UOB, Prudential launch insurance-bundled product for women

Medical insurance covers six female-related cancers

UOB, Prudential launch insurance-bundled product for women

Insurance News

By Gabriel Olano

In celebration of International Women’s Day last weekend, United Overseas Bank (UOB) and Prudential Singapore launched a savings product for women in Singapore that combines a savings account with complimentary medical insurance for six female-related cancers.

According to a statement by UOB, the product, UOB Lady’s Savings Account, was designed for women who may not be placing enough emphasis on their own financial and health needs. This is shown by the 37% who put the needs of their loved ones before themselves, according to a 2017 survey by UOB and Prudential Singapore. Among married women, this figure went up to 52%. The survey also found that close to one in two women (45%) say they want a savings account that comes with free critical illness protection.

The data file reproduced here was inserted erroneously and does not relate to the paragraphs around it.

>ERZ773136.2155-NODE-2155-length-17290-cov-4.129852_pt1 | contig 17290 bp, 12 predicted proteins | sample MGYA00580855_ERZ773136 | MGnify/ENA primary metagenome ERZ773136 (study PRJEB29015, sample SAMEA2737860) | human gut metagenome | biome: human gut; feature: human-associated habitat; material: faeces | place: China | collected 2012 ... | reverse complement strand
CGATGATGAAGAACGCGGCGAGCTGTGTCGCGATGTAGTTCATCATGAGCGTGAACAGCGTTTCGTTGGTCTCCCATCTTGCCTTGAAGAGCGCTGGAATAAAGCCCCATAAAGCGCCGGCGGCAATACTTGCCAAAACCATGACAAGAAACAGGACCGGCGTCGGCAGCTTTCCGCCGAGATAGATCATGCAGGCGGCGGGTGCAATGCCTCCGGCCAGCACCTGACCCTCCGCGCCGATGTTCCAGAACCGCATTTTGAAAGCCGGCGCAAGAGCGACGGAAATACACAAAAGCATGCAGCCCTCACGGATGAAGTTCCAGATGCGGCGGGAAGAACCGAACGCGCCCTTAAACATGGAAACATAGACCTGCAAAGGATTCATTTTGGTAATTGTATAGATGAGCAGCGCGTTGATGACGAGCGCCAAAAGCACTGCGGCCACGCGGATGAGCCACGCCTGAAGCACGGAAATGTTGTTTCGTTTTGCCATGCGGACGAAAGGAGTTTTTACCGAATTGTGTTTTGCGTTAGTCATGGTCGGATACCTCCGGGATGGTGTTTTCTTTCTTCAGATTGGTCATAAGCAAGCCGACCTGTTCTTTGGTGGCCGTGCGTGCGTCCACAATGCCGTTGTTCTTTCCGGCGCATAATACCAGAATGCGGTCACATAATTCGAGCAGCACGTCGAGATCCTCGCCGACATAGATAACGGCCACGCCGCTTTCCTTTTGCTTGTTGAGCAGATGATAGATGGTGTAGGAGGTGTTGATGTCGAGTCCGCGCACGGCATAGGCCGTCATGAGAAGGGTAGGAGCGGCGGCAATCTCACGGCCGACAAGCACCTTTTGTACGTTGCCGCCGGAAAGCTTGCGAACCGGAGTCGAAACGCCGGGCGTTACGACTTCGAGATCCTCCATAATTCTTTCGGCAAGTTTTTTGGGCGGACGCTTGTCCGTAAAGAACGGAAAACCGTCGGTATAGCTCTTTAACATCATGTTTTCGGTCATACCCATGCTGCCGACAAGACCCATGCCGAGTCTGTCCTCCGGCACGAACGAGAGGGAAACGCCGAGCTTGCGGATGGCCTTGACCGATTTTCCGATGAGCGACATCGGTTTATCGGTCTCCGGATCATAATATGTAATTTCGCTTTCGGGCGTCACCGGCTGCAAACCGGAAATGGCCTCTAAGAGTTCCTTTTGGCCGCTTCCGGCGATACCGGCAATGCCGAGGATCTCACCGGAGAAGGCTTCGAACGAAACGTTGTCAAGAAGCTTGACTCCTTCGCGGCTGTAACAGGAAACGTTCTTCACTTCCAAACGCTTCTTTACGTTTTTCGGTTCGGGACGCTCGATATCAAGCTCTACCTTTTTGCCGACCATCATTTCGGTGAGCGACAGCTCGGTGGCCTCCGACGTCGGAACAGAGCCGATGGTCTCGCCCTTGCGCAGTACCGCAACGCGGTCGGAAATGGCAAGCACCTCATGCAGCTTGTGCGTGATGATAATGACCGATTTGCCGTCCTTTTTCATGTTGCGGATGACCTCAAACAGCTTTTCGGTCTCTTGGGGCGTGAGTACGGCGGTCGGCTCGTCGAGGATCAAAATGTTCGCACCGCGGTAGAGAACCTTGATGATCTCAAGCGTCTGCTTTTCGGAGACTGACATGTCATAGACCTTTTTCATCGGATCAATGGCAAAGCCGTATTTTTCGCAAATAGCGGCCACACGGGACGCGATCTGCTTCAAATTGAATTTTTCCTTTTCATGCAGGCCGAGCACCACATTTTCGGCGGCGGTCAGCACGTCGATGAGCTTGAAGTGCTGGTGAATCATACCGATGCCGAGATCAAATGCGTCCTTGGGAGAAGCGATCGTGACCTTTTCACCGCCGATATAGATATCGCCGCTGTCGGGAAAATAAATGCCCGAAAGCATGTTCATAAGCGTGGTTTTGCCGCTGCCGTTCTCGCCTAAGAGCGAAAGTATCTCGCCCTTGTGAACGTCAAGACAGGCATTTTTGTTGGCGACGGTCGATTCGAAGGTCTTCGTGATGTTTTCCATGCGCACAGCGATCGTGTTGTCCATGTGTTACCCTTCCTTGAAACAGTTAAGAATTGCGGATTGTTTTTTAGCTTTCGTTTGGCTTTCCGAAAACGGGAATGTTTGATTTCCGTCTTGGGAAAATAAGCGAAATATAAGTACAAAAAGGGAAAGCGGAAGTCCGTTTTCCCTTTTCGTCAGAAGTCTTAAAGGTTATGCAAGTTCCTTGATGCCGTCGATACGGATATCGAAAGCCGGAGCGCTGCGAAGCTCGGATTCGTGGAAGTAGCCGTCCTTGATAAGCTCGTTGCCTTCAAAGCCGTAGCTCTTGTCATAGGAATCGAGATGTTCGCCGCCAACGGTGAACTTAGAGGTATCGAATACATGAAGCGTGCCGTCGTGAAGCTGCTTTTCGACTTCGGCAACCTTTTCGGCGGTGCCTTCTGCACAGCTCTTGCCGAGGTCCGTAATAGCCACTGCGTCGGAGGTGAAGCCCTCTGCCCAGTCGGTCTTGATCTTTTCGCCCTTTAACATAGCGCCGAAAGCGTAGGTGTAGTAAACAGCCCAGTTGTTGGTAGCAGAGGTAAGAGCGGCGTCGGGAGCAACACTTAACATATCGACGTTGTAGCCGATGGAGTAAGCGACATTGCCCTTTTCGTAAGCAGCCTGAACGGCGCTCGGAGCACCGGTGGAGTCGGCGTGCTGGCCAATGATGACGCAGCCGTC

The female-linked cancers covered by the product are: breast, cervix uteri, uterus, fallopian tube, ovary, and vagina/vulva. The coverage amount is based on their monthly average balance over the past three months, the statement said. If the account’s balance is between SG$50,001 to SG$75,000 on average over the past three months, the account holder will receive SG$75,000 in coverage. If the account holder saves more than SG$100,000 on average, the sum assured increases to SG$200,000.

“Women in Singapore today juggle multiple responsibilities, including our careers, parenthood, aging parents, relationships and community involvement, and often this means our own wellbeing takes a backseat,” said Jacquelyn Tan, head of personal financial services Singapore, UOB. “Even as more women are placing a priority on growing their savings, such as our female customers who have increased their current and savings account balances by 20% in the past five years, more than one in four women are still not sufficiently protecting their savings with insurance in the event of a critical illness.”

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